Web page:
This paper argues that early modern experimental philosophy emerged as the dominant member of a pair of methods in natural philosophy, the speculative versus the experimental, and that this pairing derives from an overarching distinction between speculative and operative philosophy that can be ultimately traced back to Aristotle. The paper examines the traditional classification of natural philosophy as a speculative discipline from the Stagirite to the seventeenth century; medieval and early modern attempts to articulate a scientia experimentalis; and the tensions (...)
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  8. Kwame Anthony Appiah (2008). Experimental Philosophy. Proceedings and Addresses of the American Philosophical Association 82 (2):7 - 22.
    Some three score years ago, the Norwegian philosopher Arne Naess found himself dissatisfied with “what are called ‘theories of truth’ in philosophical literature.” “The discussion has already lasted some 2500 years,” he wrote. “The number of participants amounts to a thousand, and the number of articles and books devoted to the discussion is much greater.” In this great ocean of words, he went on, the philosophers had often made bold statements about what “the man in the street” or “Das Volk” (...)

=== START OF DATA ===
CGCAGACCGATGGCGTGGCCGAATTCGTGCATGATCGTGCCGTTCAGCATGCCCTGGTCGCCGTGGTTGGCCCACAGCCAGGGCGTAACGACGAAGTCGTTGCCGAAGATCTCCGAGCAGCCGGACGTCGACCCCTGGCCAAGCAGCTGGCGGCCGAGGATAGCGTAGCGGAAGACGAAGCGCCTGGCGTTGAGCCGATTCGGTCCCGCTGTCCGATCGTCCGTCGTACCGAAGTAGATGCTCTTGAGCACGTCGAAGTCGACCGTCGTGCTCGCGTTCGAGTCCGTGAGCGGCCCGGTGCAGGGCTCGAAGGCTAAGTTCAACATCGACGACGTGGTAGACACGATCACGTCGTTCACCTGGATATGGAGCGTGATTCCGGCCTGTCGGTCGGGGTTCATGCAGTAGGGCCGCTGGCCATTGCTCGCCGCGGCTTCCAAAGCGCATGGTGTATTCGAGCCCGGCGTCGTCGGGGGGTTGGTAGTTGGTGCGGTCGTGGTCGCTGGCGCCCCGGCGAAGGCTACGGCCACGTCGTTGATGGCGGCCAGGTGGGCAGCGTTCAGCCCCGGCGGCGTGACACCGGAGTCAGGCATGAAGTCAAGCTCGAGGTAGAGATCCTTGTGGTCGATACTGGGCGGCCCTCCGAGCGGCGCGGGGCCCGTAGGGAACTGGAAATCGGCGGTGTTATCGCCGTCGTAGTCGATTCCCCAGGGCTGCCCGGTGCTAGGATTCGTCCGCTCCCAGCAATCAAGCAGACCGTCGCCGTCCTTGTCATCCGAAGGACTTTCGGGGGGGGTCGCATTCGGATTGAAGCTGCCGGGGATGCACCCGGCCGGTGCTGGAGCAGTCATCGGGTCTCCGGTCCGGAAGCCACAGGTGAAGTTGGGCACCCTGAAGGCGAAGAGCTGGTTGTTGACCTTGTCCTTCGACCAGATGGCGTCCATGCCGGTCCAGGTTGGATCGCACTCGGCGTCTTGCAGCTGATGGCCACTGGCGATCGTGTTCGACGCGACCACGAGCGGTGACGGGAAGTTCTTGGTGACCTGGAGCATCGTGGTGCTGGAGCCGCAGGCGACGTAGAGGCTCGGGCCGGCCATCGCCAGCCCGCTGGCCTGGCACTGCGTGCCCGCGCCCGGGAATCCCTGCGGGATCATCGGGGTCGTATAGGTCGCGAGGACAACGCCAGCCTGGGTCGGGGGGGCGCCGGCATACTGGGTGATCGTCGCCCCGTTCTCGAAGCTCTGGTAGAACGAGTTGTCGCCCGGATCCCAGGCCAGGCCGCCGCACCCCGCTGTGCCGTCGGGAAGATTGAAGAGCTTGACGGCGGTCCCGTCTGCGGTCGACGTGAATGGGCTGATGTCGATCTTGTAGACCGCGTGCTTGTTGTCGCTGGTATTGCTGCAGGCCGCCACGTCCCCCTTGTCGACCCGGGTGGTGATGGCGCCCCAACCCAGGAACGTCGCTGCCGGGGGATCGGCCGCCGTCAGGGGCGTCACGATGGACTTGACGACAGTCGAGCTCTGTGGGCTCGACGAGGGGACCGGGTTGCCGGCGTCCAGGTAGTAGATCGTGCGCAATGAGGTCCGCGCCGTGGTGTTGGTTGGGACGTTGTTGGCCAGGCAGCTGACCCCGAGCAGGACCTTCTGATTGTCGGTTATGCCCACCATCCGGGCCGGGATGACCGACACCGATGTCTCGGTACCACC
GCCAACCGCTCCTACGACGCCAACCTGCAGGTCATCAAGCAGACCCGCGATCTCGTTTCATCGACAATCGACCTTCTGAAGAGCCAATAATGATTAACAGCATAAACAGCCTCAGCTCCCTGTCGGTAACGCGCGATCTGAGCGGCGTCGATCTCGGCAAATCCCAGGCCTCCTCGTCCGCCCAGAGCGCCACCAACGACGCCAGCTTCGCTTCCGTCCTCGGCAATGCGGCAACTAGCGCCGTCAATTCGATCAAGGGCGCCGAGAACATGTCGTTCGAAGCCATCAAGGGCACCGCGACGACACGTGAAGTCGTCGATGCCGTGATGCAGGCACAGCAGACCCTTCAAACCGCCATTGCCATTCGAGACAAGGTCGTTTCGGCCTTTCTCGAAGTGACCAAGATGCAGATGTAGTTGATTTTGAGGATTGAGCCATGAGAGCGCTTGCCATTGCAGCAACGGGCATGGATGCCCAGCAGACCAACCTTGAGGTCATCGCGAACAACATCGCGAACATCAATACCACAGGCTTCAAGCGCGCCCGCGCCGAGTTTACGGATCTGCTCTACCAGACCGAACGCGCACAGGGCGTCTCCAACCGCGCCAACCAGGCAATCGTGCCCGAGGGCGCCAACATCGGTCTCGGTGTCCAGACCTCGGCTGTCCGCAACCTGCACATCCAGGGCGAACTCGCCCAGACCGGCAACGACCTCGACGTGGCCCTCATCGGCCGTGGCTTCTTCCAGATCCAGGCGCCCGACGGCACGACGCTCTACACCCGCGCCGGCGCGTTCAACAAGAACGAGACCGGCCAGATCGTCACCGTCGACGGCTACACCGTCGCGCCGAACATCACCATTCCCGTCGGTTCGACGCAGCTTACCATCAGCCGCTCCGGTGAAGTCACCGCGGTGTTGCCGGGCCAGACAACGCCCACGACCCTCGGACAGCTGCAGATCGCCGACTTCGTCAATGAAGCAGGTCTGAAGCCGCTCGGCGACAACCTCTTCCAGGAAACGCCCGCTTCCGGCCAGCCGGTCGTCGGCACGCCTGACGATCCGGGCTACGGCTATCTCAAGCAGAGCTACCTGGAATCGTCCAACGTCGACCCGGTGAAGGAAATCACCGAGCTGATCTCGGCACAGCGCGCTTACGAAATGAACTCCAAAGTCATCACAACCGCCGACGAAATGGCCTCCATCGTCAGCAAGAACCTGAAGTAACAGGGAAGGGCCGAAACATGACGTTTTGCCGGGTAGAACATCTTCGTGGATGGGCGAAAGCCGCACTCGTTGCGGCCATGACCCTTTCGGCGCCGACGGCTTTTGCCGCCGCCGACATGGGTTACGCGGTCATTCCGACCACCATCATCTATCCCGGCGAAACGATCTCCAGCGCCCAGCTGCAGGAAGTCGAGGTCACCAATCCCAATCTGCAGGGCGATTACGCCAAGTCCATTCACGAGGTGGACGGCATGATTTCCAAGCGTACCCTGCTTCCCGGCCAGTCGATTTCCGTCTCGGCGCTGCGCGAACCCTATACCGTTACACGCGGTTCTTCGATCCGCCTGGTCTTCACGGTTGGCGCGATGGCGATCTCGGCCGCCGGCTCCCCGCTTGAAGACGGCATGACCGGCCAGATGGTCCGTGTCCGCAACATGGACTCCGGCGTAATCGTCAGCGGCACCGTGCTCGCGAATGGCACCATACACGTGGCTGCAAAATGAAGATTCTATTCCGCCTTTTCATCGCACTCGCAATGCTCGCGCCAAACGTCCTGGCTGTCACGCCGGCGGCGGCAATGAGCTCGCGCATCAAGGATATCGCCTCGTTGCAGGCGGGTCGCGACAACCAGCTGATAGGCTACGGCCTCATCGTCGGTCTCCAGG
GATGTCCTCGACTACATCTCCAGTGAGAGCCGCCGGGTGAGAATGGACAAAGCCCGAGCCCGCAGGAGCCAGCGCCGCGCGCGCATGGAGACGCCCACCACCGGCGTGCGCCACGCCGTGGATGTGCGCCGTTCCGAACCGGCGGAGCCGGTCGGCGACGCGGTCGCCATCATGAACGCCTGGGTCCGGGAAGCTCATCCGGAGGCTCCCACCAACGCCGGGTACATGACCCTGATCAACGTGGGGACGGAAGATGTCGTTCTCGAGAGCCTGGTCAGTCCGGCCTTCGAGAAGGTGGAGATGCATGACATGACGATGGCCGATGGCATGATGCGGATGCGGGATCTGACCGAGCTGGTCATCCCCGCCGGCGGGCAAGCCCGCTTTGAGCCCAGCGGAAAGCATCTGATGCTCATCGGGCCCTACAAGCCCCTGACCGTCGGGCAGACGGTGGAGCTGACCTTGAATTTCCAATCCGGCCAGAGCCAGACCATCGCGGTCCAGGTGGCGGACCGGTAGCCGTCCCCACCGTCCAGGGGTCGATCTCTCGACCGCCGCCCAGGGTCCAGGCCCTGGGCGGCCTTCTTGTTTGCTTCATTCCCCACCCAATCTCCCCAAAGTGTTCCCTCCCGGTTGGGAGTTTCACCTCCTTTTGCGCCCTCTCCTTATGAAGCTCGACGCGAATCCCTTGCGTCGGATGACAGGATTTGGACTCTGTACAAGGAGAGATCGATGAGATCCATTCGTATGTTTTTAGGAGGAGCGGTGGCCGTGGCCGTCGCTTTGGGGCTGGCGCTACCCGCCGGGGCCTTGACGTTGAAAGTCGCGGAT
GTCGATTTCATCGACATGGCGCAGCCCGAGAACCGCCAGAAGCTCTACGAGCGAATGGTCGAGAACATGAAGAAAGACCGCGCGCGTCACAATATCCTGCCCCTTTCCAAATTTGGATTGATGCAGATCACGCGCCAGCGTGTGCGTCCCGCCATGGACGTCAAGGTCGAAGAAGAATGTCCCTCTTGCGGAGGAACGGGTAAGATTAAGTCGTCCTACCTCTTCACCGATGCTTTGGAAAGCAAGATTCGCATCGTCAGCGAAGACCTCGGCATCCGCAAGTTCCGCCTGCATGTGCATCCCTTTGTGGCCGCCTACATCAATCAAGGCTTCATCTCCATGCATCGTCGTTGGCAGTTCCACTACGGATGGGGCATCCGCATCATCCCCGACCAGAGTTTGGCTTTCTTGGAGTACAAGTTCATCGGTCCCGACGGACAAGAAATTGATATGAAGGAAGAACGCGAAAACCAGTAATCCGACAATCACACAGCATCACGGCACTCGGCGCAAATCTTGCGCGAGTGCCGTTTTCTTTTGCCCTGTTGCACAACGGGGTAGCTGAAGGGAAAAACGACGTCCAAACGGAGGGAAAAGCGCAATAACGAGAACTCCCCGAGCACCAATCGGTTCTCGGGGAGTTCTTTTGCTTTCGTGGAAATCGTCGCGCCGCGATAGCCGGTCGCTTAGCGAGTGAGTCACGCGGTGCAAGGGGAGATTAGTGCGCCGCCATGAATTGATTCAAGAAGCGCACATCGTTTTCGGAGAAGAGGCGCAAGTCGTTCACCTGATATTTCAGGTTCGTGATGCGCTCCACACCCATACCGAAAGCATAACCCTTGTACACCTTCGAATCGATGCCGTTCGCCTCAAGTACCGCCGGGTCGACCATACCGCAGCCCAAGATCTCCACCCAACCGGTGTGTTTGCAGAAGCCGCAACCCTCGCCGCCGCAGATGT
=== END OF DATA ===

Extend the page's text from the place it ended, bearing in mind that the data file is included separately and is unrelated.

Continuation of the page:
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  9. Wesley Buckwalter (2014). Intuition Fail: Philosophical Activity and the Limits of Expertise. Philosophy and Phenomenological Research 89 (2):n/a-n/a.
    Experimental philosophers have empirically challenged the connection between intuition and philosophical expertise. This paper reviews these challenges alongside other research findings in cognitive science on expert performance and argues for three claims. First, evidence taken to challenge philosophical expertise may also be explained by the well-researched failures and limitations of genuine expertise. Second, studying the failures and limitations of experts across many fields provides a promising research program upon which to base a new model of philosophical expertise. Third, a model (...)